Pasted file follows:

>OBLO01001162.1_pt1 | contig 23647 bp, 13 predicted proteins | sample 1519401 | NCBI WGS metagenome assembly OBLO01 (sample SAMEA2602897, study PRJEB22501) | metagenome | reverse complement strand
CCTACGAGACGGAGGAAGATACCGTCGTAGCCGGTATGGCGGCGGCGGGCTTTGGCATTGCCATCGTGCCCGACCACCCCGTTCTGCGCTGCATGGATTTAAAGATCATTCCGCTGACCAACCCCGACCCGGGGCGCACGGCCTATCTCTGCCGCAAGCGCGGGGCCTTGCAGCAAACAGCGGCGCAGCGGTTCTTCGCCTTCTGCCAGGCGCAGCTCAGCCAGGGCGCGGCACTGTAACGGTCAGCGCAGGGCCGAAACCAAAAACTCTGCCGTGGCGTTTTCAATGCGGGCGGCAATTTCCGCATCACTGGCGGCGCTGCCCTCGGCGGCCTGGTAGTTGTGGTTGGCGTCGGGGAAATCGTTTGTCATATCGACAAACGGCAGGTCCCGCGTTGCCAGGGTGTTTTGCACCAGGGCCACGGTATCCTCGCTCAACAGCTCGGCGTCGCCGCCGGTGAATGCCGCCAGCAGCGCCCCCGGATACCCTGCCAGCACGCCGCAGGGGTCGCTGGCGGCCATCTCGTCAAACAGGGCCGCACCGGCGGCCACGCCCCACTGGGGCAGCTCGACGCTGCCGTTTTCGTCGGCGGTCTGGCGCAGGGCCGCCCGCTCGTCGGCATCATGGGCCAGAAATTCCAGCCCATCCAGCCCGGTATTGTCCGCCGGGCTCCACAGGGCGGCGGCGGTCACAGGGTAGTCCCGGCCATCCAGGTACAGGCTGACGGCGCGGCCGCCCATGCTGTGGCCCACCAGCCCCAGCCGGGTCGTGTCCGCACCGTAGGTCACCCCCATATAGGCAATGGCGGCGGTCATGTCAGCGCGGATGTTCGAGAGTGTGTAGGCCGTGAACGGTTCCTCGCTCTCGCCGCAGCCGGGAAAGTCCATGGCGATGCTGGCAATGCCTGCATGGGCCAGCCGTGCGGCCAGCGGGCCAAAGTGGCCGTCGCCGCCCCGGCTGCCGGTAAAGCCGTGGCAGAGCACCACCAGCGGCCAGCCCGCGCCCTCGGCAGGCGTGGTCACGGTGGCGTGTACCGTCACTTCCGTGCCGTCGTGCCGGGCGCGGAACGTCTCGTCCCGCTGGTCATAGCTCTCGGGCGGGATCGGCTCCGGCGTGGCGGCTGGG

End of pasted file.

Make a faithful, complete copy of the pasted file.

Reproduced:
>OBLO01001162.1_pt1 | contig 23647 bp, 13 predicted proteins | sample 1519401 | NCBI WGS metagenome assembly OBLO01 (sample SAMEA2602897, study PRJEB22501) | metagenome | reverse complement strand
CCTACGAGACGGAGGAAGATACCGTCGTAGCCGGTATGGCGGCGGCGGGCTTTGGCATTGCCATCGTGCCCGACCACCCCGTTCTGCGCTGCATGGATTTAAAGATCATTCCGCTGACCAACCCCGACCCGGGGCGCACGGCCTATCTCTGCCGCAAGCGCGGGGCCTTGCAGCAAACAGCGGCGCAGCGGTTCTTCGCCTTCTGCCAGGCGCAGCTCAGCCAGGGCGCGGCACTGTAACGGTCAGCGCAGGGCCGAAACCAAAAACTCTGCCGTGGCGTTTTCAATGCGGGCGGCAATTTCCGCATCACTGGCGGCGCTGCCCTCGGCGGCCTGGTAGTTGTGGTTGGCGTCGGGGAAATCGTTTGTCATATCGACAAACGGCAGGTCCCGCGTTGCCAGGGTGTTTTGCACCAGGGCCACGGTATCCTCGCTCAACAGCTCGGCGTCGCCGCCGGTGAATGCCGCCAGCAGCGCCCCCGGATACCCTGCCAGCACGCCGCAGGGGTCGCTGGCGGCCATCTCGTCAAACAGGGCCGCACCGGCGGCCACGCCCCACTGGGGCAGCTCGACGCTGCCGTTTTCGTCGGCGGTCTGGCGCAGGGCCGCCCGCTCGTCGGCATCATGGGCCAGAAATTCCAGCCCATCCAGCCCGGTATTGTCCGCCGGGCTCCACAGGGCGGCGGCGGTCACAGGGTAGTCCCGGCCATCCAGGTACAGGCTGACGGCGCGGCCGCCCATGCTGTGGCCCACCAGCCCCAGCCGGGTCGTGTCCGCACCGTAGGTCACCCCCATATAGGCAATGGCGGCGGTCATGTCAGCGCGGATGTTCGAGAGTGTGTAGGCCGTGAACGGTTCCTCGCTCTCGCCGCAGCCGGGAAAGTCCATGGCGATGCTGGCAATGCCTGCATGGGCCAGCCGTGCGGCCAGCGGGCCAAAGTGGCCGTCGCCGCCCCGGCTGCCGGTAAAGCCGTGGCAGAGCACCACCAGCGGCCAGCCCGCGCCCTCGGCAGGCGTGGTCACGGTGGCGTGTACCGTCACTTCCGTGCCGTCGTGCCGGGCGCGGAACGTCTCGTCCCGCTGGTCATAGCTCTCGGGCGGGATCGGCTCCGGCGTGGCGGCTGGG